Wednesday, March 10, 2010

Behind the Books: Does Story Reign Supreme?

There has been an interesting discussion going on over at Oz and Ends, a kidlit blog maintained by writer and editor J.L. Bell. Back on February 18, Bell quoted Ben Mezrich, the author of the ostensibly nonfiction book Bringing Down the House, as saying:

“The idea that the story is true is more important than being able to prove that it's true.”

Bell agreed with the statement, but plenty of children’s nonfiction writers (including me) had serious problems with Mr. Mezrich’s comment. It’s worth noting that this comment was made after a Boston Globe reporter confronted Mezrich about the accuracy of some parts of his book. Mezrich admitted creating composite figures and adding details that could not be confirmed by the real people involved in the situations and events supposedly chronicled in the book.

Basically, Mezrich made stuff up to create a more engaging story. Furthermore, he didn’t seem apologetic or embarrassed when his dishonesty was discovered. Apparently, he doesn’t see a problem with departing from the facts in a nonfiction book.

Well, I do have a problem with that. And I’m not alone.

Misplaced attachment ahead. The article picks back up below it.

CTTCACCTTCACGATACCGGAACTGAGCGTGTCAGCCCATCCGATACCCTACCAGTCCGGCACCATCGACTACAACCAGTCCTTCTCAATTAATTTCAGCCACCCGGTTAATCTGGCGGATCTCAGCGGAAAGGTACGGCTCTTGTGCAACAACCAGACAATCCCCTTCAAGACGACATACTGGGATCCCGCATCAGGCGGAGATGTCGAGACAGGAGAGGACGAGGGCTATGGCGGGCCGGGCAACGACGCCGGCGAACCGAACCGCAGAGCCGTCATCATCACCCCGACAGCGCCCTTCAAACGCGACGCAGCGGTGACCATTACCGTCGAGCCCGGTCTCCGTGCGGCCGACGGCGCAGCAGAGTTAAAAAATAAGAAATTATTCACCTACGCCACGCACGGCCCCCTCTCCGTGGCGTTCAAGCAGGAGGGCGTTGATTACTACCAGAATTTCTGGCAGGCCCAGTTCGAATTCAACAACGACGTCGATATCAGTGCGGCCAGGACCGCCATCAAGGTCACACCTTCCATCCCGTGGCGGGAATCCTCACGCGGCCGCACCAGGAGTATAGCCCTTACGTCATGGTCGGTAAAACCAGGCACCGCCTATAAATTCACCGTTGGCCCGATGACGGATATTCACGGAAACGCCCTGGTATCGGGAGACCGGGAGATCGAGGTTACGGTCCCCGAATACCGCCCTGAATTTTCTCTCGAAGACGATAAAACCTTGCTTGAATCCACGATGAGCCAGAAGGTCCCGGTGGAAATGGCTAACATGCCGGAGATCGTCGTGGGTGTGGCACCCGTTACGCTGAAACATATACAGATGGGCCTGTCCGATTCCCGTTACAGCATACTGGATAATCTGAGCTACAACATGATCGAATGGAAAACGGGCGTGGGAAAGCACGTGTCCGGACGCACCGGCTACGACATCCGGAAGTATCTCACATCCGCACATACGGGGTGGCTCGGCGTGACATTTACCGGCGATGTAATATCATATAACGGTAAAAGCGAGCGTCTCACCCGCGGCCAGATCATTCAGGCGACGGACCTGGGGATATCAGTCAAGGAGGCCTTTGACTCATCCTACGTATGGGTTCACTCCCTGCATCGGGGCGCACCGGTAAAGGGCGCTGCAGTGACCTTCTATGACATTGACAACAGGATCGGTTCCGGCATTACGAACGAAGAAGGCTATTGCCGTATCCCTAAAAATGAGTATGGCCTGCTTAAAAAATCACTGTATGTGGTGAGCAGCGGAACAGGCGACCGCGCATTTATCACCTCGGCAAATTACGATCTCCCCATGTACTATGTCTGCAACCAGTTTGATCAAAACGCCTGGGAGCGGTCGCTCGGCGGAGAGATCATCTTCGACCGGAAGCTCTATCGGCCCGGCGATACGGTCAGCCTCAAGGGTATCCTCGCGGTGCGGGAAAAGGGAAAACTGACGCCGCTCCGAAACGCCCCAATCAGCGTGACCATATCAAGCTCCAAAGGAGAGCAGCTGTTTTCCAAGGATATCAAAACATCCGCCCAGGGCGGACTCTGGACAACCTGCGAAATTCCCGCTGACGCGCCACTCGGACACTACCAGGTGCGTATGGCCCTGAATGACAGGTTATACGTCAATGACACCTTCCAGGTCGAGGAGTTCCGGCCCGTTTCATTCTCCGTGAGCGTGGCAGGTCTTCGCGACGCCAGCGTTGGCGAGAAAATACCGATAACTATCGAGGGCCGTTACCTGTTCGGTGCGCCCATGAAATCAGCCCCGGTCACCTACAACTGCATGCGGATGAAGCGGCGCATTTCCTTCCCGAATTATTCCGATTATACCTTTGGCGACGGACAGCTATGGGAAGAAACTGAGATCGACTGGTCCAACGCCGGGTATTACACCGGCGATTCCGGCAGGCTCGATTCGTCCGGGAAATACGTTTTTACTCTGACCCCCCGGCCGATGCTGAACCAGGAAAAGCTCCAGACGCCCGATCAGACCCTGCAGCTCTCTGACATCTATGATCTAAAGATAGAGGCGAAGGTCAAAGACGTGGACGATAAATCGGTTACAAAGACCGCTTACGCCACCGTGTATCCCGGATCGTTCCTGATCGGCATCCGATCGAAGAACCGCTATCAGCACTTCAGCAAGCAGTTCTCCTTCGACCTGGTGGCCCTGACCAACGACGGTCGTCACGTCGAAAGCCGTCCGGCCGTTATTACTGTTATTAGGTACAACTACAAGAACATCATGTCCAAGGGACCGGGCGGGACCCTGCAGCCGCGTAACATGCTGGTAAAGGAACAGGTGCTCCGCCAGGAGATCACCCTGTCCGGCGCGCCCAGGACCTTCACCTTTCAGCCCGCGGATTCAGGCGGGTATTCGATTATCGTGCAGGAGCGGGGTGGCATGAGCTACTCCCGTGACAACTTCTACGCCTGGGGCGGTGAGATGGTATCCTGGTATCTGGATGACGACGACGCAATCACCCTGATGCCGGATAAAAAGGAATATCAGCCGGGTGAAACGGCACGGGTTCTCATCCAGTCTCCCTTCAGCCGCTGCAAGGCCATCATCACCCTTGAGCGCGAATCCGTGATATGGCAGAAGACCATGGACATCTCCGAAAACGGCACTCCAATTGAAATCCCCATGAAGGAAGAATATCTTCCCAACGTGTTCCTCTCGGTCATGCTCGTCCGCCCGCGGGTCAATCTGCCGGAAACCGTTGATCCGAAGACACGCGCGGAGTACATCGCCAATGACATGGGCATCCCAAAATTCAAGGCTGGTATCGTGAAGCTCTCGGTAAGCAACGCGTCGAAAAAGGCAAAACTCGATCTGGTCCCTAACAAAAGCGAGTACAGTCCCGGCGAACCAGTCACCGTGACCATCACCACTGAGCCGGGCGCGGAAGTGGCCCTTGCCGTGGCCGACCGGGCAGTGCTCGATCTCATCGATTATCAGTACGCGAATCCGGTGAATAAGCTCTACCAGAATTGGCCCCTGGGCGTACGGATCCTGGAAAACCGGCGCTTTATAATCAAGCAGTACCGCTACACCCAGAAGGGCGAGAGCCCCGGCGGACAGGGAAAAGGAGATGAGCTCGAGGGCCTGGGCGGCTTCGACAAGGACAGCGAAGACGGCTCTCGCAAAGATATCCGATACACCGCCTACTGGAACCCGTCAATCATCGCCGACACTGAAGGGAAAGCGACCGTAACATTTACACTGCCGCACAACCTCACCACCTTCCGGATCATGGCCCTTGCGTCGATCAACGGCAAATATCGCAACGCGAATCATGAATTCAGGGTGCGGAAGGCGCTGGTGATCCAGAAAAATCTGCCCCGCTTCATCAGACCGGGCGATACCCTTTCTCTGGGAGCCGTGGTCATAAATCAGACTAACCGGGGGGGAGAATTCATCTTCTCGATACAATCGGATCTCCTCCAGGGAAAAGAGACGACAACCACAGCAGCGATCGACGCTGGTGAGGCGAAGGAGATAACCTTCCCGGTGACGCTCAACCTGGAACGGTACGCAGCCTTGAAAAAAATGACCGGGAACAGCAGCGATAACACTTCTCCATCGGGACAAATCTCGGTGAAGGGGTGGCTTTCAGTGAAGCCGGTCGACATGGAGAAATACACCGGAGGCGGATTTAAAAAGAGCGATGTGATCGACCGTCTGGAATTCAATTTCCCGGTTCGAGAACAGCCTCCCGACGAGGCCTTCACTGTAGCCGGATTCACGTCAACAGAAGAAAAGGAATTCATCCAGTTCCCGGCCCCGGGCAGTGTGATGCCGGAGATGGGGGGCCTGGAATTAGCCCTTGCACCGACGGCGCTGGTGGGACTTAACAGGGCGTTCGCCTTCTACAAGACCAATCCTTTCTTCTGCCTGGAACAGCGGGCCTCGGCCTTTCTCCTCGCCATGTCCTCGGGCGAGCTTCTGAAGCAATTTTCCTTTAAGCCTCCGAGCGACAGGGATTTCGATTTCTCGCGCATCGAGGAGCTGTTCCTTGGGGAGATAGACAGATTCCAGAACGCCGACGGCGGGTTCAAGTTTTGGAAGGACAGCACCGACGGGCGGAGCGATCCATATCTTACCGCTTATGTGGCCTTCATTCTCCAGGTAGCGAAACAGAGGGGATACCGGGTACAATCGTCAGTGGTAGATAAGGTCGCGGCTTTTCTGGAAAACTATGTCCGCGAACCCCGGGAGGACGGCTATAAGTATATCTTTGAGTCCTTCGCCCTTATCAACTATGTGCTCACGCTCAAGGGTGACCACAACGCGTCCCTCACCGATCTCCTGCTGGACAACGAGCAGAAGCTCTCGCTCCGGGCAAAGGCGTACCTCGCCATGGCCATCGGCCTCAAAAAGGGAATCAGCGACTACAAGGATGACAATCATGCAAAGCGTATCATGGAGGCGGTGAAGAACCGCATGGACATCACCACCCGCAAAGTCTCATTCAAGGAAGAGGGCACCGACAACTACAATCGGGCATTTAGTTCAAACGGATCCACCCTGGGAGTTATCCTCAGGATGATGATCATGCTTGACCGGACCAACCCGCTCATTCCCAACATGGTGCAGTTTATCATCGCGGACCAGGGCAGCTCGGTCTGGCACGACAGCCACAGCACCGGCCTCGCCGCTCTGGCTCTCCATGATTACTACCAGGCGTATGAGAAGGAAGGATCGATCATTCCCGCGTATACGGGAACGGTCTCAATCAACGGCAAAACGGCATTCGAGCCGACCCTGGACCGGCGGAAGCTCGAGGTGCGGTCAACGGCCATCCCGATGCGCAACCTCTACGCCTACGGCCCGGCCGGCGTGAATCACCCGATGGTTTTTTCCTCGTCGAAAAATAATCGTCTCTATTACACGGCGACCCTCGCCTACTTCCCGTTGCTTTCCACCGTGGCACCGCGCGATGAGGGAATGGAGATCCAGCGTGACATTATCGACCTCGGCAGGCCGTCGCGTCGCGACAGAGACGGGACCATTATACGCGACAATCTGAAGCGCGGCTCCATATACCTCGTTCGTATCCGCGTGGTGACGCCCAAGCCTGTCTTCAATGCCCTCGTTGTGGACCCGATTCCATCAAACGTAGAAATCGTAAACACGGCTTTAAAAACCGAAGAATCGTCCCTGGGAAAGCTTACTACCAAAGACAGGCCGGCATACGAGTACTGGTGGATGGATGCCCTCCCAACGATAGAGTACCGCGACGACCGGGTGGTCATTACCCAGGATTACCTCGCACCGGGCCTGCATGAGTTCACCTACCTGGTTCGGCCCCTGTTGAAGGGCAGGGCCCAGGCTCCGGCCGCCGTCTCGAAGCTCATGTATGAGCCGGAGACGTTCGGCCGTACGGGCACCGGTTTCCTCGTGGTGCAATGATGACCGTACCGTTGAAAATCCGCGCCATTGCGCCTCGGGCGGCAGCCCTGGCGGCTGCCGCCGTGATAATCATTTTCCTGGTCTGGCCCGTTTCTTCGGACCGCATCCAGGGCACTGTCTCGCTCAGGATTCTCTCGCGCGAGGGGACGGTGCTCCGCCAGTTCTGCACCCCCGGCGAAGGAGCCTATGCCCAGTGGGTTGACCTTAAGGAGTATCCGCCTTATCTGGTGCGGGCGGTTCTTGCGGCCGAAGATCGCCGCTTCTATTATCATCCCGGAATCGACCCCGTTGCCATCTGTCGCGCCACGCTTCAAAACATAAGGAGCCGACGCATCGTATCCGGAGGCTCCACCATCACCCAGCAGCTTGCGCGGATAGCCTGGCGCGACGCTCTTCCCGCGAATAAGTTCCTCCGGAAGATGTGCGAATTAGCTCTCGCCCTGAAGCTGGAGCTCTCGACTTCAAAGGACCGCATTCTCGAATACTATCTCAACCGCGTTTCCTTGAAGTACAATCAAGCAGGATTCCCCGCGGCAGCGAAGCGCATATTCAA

If you read through the comments following Bell’s post, you can see how the discussion progressed. In his arguments, Bell kept coming back to the importance of story in a nonfiction work.

I know lots of fantastic nonfiction books for children and adults in which the authors spent years of their lives researching and interviewing to find the golden nuggets that allowed them to build scenes, flesh out their subjects, and create a narrative arc that fortified their presentation. I am the first to salute their efforts.

Books like Almost Astronauts by Tanya Lee Stone and Charles and Emma by Deborah Heiligman, The Immortal Life of Henrietta Lacks by Rebecca Skloot and The Wild Trees by Richard Preston are masterpieces that were only possible thorough the persistence of writers determined to gather the facts and tell the truth as it emerged. These authors richly deserve all the acclaim they have received.